Sam Perkins from East Leake in Leicestershire was diagnosed with an aggressive form of MND in 2019. Despite being on a ventilator and in a wheelchair, the 40-year-old Nottingham Forest fan and keen triathlete will attempt to cross the finish line of a race one more time at the Outlaw Half Triathlon in Nottingham on May 15.
With the help of friends and family, Sam is determined to join around 2,200 competitors to complete the tough but popular challenge at Holme Pierrepont, around five miles from the city centre.
Sam’s original aim was to tackle the event in the summer of 2020. The plan was to be towed in a boat through the 1.2-mile swim, and pushed through the 56-mile bike leg and 13.1-mile run.
As the pandemic forced a delay, Sam’s condition progressed and for safety reasons, the revised attempt will be reduced to the run element on a five-lap course around the rowing lake at the National Watersports Centre.
Sam’s chair is being customised to support his 6ft 2in frame, with considerations including making sure Sam is comfortable, the battery-powered ventilator is secure, and the chair is ergonomically adapted for the pusher.
Racing for better R&D into MND
Funds are also being raised for Stand Against Motor Neurone Disease (SAM), the charity Sam started with wife Emma shortly after receiving his MND diagnosis. The charity funds research into eventually finding a cure for the disease and has raised more than £75,000 to date.
Sam says: “When I heard the figure being put into research and development I thought it was pitiful. It’s thought of as being this rare disease, but to put it bluntly, that’s only because people die so quickly.
“We started our own charity because we wanted the money from people who donated in my name to go to research. We were lucky enough to visit a lab in Nottingham last week and meet a PhD student doing research with funds that we’ve raised.”
Meet ‘Team Sam’
As a collective effort, Team SAM will have plenty of support throughout the day. Friend Steph Cobb will first take on the 1.2-mile swim.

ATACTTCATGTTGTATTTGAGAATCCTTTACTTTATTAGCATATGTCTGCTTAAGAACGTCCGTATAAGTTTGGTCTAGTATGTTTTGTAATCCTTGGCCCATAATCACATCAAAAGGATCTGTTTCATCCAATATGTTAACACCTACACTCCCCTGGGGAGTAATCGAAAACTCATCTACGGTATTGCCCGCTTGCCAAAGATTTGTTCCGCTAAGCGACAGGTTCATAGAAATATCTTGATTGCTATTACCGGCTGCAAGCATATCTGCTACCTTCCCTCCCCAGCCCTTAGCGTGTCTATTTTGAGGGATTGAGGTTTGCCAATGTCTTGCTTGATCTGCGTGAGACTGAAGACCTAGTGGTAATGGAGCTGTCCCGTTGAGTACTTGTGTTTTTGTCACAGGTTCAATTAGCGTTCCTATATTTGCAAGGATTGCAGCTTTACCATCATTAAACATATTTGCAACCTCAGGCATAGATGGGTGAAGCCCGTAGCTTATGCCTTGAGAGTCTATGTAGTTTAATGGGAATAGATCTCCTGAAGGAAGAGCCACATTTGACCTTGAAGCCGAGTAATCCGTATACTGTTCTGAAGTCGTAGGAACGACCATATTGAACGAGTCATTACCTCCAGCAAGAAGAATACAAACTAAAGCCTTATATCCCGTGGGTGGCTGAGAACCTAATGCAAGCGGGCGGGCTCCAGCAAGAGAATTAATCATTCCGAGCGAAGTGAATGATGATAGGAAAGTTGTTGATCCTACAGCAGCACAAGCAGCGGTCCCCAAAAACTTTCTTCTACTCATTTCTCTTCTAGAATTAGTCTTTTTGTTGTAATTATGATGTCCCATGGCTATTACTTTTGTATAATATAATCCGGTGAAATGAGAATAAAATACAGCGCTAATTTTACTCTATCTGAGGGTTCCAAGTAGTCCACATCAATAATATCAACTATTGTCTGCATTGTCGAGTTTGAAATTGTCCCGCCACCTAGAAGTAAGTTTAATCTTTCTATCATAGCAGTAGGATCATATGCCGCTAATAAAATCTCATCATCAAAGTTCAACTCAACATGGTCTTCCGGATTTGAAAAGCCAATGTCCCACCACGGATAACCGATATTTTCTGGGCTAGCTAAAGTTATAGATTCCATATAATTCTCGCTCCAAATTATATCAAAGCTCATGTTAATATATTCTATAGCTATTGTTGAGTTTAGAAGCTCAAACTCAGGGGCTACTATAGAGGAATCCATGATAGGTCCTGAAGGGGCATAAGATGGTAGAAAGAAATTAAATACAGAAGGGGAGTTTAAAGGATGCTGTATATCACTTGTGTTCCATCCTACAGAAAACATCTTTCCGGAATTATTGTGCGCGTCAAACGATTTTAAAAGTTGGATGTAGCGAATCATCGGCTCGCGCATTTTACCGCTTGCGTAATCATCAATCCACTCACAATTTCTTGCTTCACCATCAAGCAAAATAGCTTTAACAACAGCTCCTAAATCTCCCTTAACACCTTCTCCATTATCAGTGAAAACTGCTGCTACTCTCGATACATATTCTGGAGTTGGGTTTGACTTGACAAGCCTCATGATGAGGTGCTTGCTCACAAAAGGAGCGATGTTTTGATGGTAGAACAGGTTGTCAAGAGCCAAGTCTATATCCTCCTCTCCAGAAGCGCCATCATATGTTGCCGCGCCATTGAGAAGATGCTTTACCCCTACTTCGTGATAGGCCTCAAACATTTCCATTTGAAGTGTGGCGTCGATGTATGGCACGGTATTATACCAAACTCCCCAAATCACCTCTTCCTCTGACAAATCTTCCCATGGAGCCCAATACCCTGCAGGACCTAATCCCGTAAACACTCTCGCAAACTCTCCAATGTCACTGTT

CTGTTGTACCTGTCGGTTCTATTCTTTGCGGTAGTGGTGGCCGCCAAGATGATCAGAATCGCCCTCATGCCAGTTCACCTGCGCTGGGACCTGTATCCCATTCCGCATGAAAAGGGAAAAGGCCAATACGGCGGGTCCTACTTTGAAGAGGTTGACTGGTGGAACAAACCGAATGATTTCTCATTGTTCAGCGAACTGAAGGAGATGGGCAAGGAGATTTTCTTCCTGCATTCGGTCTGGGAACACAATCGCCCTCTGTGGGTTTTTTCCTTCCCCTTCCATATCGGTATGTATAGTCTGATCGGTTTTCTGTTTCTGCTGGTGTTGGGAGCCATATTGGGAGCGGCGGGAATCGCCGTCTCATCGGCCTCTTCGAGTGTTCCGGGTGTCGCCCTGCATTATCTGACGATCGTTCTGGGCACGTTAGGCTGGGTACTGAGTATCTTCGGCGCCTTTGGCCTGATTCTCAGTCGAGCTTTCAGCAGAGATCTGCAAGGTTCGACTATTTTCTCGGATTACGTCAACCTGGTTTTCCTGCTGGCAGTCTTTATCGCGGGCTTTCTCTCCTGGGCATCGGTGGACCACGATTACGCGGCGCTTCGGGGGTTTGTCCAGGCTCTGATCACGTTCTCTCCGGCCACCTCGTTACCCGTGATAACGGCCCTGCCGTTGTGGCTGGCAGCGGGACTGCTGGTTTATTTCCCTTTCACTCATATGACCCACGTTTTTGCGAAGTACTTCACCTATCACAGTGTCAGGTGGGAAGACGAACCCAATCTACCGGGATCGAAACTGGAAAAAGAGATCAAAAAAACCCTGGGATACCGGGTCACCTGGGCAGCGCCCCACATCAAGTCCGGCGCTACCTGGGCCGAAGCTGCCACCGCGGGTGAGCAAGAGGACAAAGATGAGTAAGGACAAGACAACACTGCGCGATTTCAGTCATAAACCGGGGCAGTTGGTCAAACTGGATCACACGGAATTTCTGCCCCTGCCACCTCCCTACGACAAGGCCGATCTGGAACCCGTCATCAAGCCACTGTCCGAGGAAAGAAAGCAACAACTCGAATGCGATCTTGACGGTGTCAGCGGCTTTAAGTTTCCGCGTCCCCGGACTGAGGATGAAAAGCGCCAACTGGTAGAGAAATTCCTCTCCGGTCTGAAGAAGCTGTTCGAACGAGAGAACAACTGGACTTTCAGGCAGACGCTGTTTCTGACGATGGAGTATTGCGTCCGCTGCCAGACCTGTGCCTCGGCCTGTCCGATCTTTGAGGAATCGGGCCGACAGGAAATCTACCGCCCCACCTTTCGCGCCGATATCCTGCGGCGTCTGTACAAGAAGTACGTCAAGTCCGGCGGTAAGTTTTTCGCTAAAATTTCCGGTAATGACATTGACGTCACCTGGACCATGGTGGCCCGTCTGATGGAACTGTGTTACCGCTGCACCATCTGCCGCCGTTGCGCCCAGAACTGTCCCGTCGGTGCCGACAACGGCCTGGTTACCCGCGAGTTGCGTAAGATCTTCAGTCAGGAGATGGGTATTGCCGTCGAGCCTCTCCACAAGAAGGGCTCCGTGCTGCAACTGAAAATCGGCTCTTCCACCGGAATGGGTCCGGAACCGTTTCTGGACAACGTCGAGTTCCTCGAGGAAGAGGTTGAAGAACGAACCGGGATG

Sam adds: “Steph was about 13 when I first started running with the tri club. As she got older, I got fitter, so we progressed about the same rate. She’s probably the most determined person I’ve ever come across in triathlon.
“She was a last-minute replacement for a charity tri that included a 5mile swim in Lake Windermere, then cycling to Nottingham to run the marathon. Steph’s a girl who doesn’t know how to give up.”
Sam’s step-father, Nick Rawling, who introduced him to triathlon over a pint at Christmas Eve in 2009 will tackle the 56-mile bike course on the same roads Sam used to train on when he could cycle.
Sam adds: “Nick’s been an incredibly positive influence all the way through my triathlon journey, and at 67 he still has a six-pack!”
Finally, the run will see Sam accompanied by step-brother Tom, who will help with a ventilator change if required, and carer Alex, who will cycle alongside with emergency equipment in a backpack. Three support runners on each lap will share pushing duties.
Sam explains: “There are different themes. The first lap are people whom I inspired to give triathlon a go, including Glenn, my brother-in-law, Richard, one of the best men at my wedding, and Greg, a trustee of the charity.
“I’ve managed to convince a couple of ex-Forest players to run the second lap along with the commercial manager of the club who is also vice chair of the local Motor Neurone Disease Association, and a big local campaigner.
“The third lap will be some more serious triathletes, including Matt, who lost his dad to MND and offered to complete the whole event for me.
“The fourth lap are more great supporters including Anna my occupational therapist, Professor Steve Haake who has helped in trying to get the chair adapted and Dave, who has completed every Outlaw event there has ever been. Then Emma and my two sisters, Victoria and Rebecca will run the final lap.”
Sam’s journey into triathlon